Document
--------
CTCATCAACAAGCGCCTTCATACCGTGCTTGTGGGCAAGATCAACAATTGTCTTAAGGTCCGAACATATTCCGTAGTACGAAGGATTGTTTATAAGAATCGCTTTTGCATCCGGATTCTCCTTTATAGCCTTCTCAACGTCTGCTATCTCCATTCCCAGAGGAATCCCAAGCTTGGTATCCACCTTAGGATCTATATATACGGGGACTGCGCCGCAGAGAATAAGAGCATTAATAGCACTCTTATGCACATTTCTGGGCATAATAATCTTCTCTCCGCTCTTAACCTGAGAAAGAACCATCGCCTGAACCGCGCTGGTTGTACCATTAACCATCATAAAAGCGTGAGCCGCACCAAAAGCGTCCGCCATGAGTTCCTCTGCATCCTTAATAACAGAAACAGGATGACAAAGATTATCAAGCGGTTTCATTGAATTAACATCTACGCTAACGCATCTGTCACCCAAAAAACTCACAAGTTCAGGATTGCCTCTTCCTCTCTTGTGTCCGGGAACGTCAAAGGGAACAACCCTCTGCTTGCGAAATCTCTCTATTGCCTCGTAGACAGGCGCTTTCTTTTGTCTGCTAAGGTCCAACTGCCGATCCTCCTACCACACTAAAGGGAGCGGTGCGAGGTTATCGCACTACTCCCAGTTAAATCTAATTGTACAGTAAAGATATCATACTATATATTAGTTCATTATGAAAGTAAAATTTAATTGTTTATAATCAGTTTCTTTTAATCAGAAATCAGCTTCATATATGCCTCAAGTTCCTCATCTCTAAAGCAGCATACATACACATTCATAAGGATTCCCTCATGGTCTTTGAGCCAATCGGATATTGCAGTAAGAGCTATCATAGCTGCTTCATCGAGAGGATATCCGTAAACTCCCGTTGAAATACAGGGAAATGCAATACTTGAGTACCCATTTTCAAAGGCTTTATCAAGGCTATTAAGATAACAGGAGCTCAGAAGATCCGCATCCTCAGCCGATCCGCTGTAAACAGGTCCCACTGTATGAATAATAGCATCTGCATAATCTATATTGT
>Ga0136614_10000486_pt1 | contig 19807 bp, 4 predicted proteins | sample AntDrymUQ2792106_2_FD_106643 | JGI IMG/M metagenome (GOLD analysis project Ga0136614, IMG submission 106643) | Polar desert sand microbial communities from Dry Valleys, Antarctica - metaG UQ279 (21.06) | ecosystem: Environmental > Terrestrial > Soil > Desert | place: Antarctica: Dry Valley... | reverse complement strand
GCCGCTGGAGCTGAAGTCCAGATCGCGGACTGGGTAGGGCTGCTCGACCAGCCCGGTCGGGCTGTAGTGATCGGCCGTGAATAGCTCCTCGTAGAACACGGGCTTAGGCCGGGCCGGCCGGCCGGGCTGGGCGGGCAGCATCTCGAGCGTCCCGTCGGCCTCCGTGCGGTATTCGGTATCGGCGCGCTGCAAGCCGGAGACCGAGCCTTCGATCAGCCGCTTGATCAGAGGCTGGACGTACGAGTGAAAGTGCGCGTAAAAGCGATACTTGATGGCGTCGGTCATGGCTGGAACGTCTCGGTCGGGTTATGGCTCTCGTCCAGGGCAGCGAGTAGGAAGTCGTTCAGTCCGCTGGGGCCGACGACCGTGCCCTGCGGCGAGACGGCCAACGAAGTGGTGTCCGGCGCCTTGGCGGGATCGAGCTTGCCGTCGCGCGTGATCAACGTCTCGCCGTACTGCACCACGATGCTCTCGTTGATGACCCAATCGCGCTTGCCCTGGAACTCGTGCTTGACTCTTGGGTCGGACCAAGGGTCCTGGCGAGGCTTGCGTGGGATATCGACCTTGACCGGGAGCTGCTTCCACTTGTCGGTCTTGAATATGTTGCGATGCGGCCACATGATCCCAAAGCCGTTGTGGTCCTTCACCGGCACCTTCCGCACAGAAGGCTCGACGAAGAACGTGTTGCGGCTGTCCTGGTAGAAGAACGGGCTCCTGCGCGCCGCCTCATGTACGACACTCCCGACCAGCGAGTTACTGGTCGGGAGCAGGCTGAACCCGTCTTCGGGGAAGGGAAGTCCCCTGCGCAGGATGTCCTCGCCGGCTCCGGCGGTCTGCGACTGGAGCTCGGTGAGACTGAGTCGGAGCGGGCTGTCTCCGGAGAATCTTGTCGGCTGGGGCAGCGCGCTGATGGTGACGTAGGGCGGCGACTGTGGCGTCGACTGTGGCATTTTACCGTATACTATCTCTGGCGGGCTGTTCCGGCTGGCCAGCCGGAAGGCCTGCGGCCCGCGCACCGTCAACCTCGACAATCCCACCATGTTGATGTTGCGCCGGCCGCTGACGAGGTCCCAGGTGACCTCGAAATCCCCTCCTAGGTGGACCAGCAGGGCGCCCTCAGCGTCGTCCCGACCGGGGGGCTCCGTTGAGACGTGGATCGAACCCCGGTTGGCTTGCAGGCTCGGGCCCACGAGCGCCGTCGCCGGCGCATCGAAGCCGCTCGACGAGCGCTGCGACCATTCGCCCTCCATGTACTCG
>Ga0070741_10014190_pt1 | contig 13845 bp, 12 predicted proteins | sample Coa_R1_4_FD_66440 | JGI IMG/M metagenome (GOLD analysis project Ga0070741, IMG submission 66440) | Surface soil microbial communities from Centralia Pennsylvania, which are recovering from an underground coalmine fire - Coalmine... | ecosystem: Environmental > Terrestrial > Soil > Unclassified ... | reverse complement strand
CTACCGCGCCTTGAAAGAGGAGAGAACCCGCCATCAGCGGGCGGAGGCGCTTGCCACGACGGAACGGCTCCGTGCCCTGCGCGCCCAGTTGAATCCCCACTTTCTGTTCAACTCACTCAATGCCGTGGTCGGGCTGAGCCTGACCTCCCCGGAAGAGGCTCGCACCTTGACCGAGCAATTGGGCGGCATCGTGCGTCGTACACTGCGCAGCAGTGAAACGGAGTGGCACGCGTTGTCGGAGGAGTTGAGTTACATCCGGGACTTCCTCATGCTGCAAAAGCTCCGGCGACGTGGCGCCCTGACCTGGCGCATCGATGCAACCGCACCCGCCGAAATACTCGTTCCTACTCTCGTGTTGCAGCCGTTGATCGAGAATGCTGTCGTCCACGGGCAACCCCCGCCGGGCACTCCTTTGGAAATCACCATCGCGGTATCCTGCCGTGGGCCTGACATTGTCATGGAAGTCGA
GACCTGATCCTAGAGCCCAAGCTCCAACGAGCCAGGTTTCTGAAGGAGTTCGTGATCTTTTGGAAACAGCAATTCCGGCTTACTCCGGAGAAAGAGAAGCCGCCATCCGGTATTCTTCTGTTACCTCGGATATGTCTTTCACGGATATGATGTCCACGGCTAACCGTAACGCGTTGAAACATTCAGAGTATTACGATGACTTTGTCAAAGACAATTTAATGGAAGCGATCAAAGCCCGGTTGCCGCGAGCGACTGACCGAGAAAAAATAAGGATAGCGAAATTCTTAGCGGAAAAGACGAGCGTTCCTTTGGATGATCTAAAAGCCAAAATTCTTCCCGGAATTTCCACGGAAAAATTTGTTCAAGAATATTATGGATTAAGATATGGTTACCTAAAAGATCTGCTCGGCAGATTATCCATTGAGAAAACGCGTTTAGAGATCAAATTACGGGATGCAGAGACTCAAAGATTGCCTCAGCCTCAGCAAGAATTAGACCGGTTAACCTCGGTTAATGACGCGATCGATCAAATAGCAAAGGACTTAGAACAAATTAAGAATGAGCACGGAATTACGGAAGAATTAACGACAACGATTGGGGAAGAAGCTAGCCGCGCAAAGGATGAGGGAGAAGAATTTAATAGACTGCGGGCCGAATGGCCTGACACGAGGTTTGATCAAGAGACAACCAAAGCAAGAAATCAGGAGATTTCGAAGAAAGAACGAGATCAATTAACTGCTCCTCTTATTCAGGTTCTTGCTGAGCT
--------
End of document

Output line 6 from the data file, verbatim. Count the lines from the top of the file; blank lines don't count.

GACCTGATCCTAGAGCCCAAGCTCCAACGAGCCAGGTTTCTGAAGGAGTTCGTGATCTTTTGGAAACAGCAATTCCGGCTTACTCCGGAGAAAGAGAAGCCGCCATCCGGTATTCTTCTGTTACCTCGGATATGTCTTTCACGGATATGATGTCCACGGCTAACCGTAACGCGTTGAAACATTCAGAGTATTACGATGACTTTGTCAAAGACAATTTAATGGAAGCGATCAAAGCCCGGTTGCCGCGAGCGACTGACCGAGAAAAAATAAGGATAGCGAAATTCTTAGCGGAAAAGACGAGCGTTCCTTTGGATGATCTAAAAGCCAAAATTCTTCCCGGAATTTCCACGGAAAAATTTGTTCAAGAATATTATGGATTAAGATATGGTTACCTAAAAGATCTGCTCGGCAGATTATCCATTGAGAAAACGCGTTTAGAGATCAAATTACGGGATGCAGAGACTCAAAGATTGCCTCAGCCTCAGCAAGAATTAGACCGGTTAACCTCGGTTAATGACGCGATCGATCAAATAGCAAAGGACTTAGAACAAATTAAGAATGAGCACGGAATTACGGAAGAATTAACGACAACGATTGGGGAAGAAGCTAGCCGCGCAAAGGATGAGGGAGAAGAATTTAATAGACTGCGGGCCGAATGGCCTGACACGAGGTTTGATCAAGAGACAACCAAAGCAAGAAATCAGGAGATTTCGAAGAAAGAACGAGATCAATTAACTGCTCCTCTTATTCAGGTTCTTGCTGAGCT